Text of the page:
It’s TT Time!
Visconti now had a 16km time trial and only a 30s lead over the peloton if he were to achieve his 2nd stage win at this Giro and continue Movistar’s incredible run of stage wins. Luckily for him the first 6kms were a technical downhill where he excelled taking a few more seconds lead but after that it was a flat 10km run to the finish.
So with Visconti desperately trying to hold off the chasing lead group there was also the matter of the sprinters to contend with who were in a desperate fight of their own – the fight to get back on terms with the lead group. Impressively Mark Cavendish got over the climb just 1 minute down on the pink jersey group of Nibali but the speed of the initial downhill run meant that he and his entire team surrounding him were just over 1 minute behind at the start of the flat 10km section.
Although the small leadgroup/peloton was completely disorganised in their chase of the lone leader, the constant attacking in this group and the subsequent high speeds meant that Mark Cavendish’s chances for a stage win today were gone. Impressively Bardiani’s sprinter Sacha Modolo and RadioShack’s ageing fastman Hondo had made the front group but with seemingly every rider in the front group of 30 – barring the top 5 on GC – all attacking at least once the chase was a mess.
This was all good news for Visconti who never faltered in his time trialling efforts, consistently maintaining around 25 seconds lead over the chasers which gave him enough time when he entered the finishing straight to sit up, zip up the jersey and soak in the atmosphere of the big crowd that was somewhat missing from his snowy win on the Galibier on Sunday.
Just 19 seconds later the pink jersey group came flying into the finish, led home by another stage winner in Garmin’s Ramunas Navardauskas who unfortunately for him thought that he’d won his 2nd stage and embarassingly celebrated the ‘win’. That makes two fake celebrations for this Giro so far after Carlos Betancur’s efforts in the first week.
So another exciting day at the Giro down, no changes in the top 10 on GC but that’s all going to change after tomorrow’s mountainous time trial and then two big days in the mountains on Friday and Saturday. As always, keep it tuned to PEZ for all the latest photos and roadside reports.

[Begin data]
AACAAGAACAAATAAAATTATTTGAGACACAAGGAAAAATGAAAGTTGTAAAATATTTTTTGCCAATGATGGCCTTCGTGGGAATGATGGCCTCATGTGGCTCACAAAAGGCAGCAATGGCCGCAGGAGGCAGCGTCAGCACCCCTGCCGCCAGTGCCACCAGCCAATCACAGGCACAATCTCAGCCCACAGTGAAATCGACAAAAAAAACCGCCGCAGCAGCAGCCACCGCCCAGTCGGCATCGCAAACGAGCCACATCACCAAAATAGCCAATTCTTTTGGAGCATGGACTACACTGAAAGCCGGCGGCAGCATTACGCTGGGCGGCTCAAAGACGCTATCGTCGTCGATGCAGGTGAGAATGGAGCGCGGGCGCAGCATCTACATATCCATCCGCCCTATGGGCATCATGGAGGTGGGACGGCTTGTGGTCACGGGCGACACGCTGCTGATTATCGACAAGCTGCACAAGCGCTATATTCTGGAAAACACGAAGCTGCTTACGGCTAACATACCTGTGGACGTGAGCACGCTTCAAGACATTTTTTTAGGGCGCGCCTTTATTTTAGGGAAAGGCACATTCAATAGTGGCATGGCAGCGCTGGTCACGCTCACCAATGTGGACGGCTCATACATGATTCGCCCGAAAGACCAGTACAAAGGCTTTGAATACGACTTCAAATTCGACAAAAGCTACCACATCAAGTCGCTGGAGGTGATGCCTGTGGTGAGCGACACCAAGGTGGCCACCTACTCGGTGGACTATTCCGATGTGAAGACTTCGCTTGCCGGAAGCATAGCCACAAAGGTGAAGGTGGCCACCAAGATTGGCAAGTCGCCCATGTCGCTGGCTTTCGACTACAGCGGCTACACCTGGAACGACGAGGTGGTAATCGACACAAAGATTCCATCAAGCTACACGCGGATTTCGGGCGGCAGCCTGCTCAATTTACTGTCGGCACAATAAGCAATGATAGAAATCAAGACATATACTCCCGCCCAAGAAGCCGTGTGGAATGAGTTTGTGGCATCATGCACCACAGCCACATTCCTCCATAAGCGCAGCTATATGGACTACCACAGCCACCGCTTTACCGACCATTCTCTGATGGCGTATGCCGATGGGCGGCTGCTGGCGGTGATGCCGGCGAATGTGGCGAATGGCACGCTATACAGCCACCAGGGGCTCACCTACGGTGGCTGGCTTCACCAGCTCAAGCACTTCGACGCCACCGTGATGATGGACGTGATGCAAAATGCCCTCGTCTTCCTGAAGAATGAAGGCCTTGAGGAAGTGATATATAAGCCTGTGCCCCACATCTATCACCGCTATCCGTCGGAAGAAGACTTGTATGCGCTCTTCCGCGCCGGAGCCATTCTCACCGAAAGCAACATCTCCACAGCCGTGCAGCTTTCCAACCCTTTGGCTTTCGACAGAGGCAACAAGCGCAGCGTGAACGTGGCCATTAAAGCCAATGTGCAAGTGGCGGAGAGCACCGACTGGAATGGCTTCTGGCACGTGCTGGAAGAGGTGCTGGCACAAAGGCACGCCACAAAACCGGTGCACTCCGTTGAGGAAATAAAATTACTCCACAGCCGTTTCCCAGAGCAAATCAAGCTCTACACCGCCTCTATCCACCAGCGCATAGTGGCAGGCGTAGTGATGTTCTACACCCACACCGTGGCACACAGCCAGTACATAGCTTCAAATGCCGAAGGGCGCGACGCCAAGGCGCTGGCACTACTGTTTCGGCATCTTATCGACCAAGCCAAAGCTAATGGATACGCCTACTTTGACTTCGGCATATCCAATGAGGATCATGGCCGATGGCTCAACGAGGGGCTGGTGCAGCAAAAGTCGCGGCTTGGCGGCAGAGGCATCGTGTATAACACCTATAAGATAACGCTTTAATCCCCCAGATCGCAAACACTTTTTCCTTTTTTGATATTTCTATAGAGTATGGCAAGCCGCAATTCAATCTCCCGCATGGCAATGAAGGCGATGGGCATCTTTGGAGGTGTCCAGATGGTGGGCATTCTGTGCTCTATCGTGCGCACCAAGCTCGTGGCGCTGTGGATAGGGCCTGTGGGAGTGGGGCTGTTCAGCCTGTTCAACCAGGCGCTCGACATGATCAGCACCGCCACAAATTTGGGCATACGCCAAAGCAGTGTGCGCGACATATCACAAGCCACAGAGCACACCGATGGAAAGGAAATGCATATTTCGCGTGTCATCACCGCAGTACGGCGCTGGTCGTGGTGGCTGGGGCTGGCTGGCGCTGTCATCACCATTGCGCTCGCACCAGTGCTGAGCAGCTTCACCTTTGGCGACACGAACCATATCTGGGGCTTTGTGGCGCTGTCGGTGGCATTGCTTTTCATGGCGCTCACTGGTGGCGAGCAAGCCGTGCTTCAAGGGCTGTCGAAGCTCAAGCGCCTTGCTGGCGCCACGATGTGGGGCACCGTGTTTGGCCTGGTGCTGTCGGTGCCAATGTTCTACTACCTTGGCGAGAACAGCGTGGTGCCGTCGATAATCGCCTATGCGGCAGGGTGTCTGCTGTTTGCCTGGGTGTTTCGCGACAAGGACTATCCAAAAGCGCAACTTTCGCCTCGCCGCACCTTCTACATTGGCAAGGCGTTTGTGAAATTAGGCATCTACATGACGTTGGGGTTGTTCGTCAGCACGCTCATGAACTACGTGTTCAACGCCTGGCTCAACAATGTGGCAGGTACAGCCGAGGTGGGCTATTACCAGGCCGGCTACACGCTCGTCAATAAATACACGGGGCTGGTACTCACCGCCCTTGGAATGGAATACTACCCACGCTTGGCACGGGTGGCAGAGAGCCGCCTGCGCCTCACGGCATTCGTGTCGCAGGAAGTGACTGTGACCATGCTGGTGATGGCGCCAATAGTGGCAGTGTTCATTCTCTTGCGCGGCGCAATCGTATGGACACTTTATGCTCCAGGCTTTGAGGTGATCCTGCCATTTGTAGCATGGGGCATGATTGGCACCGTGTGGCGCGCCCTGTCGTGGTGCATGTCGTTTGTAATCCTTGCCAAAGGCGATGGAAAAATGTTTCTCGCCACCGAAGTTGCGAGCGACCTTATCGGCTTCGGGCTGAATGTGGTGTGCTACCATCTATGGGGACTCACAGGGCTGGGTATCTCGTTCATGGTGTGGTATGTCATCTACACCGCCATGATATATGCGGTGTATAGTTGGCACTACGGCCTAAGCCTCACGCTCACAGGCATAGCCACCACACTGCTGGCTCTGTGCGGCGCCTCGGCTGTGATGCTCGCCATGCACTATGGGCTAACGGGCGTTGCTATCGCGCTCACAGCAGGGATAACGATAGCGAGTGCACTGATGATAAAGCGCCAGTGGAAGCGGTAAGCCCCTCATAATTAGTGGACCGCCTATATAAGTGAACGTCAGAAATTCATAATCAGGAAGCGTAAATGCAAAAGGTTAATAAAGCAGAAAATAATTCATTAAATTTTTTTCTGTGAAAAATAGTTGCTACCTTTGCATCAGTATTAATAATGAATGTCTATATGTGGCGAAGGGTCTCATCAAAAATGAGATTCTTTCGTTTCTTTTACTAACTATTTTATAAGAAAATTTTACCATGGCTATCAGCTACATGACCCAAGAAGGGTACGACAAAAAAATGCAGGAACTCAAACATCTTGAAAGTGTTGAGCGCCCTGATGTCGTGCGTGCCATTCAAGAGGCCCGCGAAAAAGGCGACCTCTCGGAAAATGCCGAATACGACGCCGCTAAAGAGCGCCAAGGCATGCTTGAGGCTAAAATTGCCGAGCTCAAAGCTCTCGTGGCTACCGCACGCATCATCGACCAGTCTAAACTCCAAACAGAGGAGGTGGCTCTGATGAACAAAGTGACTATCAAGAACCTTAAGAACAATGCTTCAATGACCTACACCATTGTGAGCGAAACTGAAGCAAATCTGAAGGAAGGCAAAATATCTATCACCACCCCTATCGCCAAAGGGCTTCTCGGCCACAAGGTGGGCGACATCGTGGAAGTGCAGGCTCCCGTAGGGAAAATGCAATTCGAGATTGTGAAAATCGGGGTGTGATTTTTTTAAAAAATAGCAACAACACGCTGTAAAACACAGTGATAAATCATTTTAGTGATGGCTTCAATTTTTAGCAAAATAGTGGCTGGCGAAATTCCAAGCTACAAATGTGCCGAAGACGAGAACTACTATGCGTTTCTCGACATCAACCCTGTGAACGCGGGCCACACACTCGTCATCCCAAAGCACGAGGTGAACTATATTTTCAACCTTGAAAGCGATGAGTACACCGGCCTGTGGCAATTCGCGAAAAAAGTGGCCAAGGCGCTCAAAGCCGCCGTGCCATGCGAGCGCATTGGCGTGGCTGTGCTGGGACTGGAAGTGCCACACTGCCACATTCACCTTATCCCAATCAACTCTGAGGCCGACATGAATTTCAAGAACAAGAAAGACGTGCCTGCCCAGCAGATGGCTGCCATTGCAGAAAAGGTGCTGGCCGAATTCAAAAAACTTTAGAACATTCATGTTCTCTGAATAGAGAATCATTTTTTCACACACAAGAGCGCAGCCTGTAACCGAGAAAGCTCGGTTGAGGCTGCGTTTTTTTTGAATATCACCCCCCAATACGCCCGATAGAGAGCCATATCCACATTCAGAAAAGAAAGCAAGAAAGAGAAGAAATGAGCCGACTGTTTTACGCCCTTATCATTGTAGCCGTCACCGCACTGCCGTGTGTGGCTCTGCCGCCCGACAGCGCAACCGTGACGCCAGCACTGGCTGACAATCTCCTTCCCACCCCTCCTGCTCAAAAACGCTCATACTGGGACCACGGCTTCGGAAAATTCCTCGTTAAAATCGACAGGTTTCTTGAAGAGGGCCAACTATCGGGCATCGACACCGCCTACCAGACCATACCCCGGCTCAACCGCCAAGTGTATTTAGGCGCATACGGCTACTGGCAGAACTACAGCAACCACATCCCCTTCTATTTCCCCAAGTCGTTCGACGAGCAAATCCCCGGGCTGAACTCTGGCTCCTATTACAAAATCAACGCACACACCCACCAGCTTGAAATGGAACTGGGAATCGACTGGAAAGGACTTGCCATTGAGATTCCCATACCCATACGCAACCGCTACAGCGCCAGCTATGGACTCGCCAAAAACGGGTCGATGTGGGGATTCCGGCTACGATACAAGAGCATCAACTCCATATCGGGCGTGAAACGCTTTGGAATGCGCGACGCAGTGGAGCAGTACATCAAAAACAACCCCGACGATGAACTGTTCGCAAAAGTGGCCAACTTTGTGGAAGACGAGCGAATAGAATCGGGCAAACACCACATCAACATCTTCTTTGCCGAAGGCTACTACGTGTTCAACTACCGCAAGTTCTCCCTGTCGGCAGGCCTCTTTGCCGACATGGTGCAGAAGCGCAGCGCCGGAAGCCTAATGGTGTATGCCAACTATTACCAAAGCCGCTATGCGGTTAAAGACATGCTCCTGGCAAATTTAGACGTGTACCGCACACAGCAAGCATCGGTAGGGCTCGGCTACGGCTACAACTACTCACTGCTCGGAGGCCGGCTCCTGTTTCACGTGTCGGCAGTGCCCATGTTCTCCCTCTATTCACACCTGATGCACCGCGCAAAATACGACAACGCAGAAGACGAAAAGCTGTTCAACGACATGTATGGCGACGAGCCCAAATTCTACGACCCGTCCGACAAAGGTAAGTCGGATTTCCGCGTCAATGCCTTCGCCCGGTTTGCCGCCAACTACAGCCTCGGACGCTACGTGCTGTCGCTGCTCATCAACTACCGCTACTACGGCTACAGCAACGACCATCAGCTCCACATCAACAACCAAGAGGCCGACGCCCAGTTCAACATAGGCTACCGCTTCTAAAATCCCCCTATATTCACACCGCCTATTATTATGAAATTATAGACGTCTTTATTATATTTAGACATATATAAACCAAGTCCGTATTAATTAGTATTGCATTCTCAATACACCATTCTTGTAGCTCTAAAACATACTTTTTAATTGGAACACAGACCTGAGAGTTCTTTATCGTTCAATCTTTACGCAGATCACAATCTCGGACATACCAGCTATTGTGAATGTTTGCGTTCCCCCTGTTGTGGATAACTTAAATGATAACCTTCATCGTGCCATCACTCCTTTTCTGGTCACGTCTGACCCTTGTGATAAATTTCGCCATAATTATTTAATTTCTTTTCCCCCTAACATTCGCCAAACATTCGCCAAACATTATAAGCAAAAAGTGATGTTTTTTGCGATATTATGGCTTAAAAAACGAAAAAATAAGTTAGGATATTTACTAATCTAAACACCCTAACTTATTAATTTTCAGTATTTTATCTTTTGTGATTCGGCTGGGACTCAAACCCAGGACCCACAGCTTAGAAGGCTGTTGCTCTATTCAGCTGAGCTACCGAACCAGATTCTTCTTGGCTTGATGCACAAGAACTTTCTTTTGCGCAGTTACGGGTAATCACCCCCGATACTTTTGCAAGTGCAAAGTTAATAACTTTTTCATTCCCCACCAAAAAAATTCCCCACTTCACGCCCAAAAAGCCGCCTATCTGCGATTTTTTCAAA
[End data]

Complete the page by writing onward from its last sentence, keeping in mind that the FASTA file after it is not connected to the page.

Global Cycling Networks’ fly through of tomorrow’s crucial 20.6km mountain time trial.
Stage 16 Results:
1 Giovanni Visconti (Ita) Movistar Team 5:15:34
2 Ramunas Navardauskas (Ltu) Garmin-Sharp 0:00:19
3 Luka Mezgec (Slo) Team Argos-Shimano 0:00:19
4 Filippo Pozzato (Ita) Lampre-Merida 0:00:19
5 Danilo Hondo (Ger) RadioShack Leopard 0:00:19
6 Salvatore Puccio (Ita) Sky Procycling 0:00:19
7 Sacha Modolo (Ita) Bardiani Valvole-CSF Inox 0:00:19
8 Fabio Felline (Ita) Androni Giocattoli 0:00:19
9 Francisco José Ventoso Alberdi (Spa) Movistar Team 0:00:19
10 Cadel Evans (Aus) BMC Racing Team 0:00:19
General Classification After Stage 16:
1 Vincenzo Nibali (Ita) Astana Pro Team 73:11:29
2 Cadel Evans (Aus) BMC Racing Team 0:01:26
3 Rigoberto Uran Uran (Col) Sky Procycling 0:02:46
4 Michele Scarponi (Ita) Lampre-Merida 0:03:53
5 Przemyslaw Niemiec (Pol) Lampre-Merida 0:04:13
6 Mauro Santambrogio (Ita) Vini Fantini-Selle Italia 0:04:57
7 Carlos Alberto Betancur Gomez (Col) Ag2R La Mondiale 0:05:15
8 Rafal Majka (Pol) Team Saxo-Tinkoff 0:05:20
9 Benat Intxausti Elorriaga (Spa) Movistar Team 0:05:47
10 Domenico Pozzovivo (Ita) Ag2R La Mondiale 0:07:24